John gulps his drink, clearing his throat as the glass lands back on the table. “When I was a child, we used to visit my Aunt’s house during the holidays. She lived in a rural house like this one. I remember playing outside when a boy appeared from behind a tree. He told me his name was Billy. I could not understand most of what he was saying. And his clothes were from a different time. Raggedy old things.  

              “I told my parents about him. They were concerned, there were no houses for miles around. They contacted the nearest neighbours and there was no boy named Billy. I believe I played with a ghost.”

               My boss inspects John's face. She narrows of her silvery eyes and purses her mouth.

               “I have seen a ghost too.” Martin blurts out. “When I was little, one of my neighbours died. After his death I cycled past his house and he was in his armchair.”

             “And I believe my cat is still around in spirit. I smell her all the time” An older lady with curly hair joins the quest to persuade my boss paranormal forces are walking this planet.

             The dinner takes an unexpected turn. Conversation splits into groups, and with raised voices guests' chatter to their neighbours about their own unexplained experiences. Martin turns to me, giving me an in-depth account of the ghost he saw as a child. I try to remain focused on his animated face, but words of poltergeists and dead relatives distract me. I shift my attention away from him, only to be blocked by Renee’s piercing glare.

             “I have a story for you.” My boss only needs to whisper for us all to listen. She is the one in charge and discussion ends as all guests turn their heads towards her.

              “I don’t believe in ghosts, but when I was renovating this place, I stumbled on something. I wanted the job done correctly and was here as much as possible. We were knocking down a wall on the second floor and found some hidden rooms. Inside the rooms were children’s books and…… bones. I reported this to the authorities and after forensics examined the rooms, they discovered the bones were from not one child…. but many.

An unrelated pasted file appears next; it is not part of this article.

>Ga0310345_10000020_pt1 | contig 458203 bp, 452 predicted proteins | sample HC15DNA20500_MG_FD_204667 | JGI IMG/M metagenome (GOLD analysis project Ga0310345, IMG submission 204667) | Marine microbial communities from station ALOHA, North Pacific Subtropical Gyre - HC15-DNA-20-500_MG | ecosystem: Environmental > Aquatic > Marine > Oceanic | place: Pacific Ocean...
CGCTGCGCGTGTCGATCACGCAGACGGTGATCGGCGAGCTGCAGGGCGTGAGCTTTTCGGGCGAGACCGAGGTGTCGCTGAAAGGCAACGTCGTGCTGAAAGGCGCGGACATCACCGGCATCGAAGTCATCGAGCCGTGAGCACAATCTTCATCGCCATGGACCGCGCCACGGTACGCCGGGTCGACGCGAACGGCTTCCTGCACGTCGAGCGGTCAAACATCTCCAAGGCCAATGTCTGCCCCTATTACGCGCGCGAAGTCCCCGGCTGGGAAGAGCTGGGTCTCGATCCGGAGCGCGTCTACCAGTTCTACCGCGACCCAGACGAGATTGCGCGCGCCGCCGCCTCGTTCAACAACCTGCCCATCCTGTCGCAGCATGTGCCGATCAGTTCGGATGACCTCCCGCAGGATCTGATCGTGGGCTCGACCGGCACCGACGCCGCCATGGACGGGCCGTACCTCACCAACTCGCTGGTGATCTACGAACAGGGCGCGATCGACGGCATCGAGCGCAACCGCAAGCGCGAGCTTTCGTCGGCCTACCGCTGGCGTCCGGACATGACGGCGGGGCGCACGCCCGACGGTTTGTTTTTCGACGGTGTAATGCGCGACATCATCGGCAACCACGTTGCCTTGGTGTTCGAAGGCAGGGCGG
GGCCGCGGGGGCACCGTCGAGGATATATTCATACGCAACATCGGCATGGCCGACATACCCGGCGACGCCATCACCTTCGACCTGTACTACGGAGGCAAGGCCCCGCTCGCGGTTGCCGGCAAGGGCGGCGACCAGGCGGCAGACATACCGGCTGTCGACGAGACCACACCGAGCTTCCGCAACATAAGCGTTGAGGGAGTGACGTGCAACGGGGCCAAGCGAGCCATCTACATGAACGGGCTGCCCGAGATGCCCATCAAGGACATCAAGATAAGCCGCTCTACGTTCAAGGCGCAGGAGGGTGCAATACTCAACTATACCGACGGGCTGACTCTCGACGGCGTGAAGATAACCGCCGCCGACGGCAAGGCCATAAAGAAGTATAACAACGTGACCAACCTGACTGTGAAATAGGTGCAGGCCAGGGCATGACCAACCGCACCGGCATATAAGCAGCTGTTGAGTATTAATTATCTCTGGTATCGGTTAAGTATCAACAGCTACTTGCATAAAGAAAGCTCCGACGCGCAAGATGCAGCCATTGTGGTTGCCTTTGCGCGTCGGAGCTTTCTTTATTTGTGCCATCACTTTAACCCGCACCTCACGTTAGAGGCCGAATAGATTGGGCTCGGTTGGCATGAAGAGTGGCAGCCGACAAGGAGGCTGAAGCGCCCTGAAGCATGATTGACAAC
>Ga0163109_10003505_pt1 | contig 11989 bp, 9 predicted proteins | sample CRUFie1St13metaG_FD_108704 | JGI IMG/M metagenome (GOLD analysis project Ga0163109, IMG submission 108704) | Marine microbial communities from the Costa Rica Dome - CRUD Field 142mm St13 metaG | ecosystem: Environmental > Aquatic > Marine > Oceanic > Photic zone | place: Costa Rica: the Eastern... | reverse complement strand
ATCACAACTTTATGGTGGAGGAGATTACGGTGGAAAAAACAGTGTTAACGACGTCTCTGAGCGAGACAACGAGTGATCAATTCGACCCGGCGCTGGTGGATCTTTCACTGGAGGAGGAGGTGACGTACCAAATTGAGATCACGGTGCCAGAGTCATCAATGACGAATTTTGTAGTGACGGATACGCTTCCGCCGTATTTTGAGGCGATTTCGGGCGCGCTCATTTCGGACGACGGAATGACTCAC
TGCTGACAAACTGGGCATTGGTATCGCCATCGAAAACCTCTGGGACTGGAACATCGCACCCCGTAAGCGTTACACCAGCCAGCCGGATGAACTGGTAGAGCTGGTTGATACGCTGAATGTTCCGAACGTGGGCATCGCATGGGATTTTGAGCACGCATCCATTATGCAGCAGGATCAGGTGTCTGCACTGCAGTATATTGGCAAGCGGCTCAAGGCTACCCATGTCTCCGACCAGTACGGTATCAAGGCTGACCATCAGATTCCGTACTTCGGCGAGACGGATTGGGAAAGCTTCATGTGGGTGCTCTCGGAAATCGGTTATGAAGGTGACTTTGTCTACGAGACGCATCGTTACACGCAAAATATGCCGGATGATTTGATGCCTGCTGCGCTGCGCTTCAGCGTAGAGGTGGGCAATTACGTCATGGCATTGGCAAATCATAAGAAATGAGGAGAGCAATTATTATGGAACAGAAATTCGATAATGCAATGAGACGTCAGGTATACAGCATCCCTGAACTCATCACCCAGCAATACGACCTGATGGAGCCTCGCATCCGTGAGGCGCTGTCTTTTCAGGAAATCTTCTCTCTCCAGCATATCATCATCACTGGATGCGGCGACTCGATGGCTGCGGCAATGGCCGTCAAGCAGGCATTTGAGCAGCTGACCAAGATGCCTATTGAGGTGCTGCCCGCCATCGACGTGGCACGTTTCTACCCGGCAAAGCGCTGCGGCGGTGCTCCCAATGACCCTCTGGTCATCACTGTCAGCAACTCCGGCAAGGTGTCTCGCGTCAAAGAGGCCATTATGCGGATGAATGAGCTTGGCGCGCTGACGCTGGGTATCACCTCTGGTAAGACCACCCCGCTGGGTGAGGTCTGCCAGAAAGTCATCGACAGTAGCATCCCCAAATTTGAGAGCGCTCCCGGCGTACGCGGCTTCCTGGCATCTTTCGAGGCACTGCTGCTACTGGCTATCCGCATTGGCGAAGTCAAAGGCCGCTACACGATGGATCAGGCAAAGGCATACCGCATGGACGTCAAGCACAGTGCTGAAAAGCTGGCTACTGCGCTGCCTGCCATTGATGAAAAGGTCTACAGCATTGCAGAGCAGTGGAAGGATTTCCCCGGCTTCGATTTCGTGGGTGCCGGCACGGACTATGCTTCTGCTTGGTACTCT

“A historian was assigned to the case. He informed me this library was a secret library. Factually the historian could prove it was built as a country house in the beginning of 1800s, but at the end of the century its original owners came into financial difficulty and sold it to a wealthy family. What the historian cannot prove, but what local legend says is the youngest son from this family was born with hideous facial abnormalities. He was gifted this house in exchange he would live as an outcast from society so he would never bring shame on his relatives. He loved to read and from a young child collected books.

            “Word got around that an isolated house in the Yorkshire dales stored the most incredible books and people started to visit. This is when it became a library.

              “At the same time, children from nearby villages were reported missing. It was believed many of them visited this house. They couldn’t read, but they were promised if they came to this building, telling nobody where they were going, they would hear the most wonderful stories.

             “When I examined the rooms in more detail, I found scratch marks on the walls. Long, narrow lines indented into the wood. Sometimes when the wind is fierce, it sounds like a child is crying.”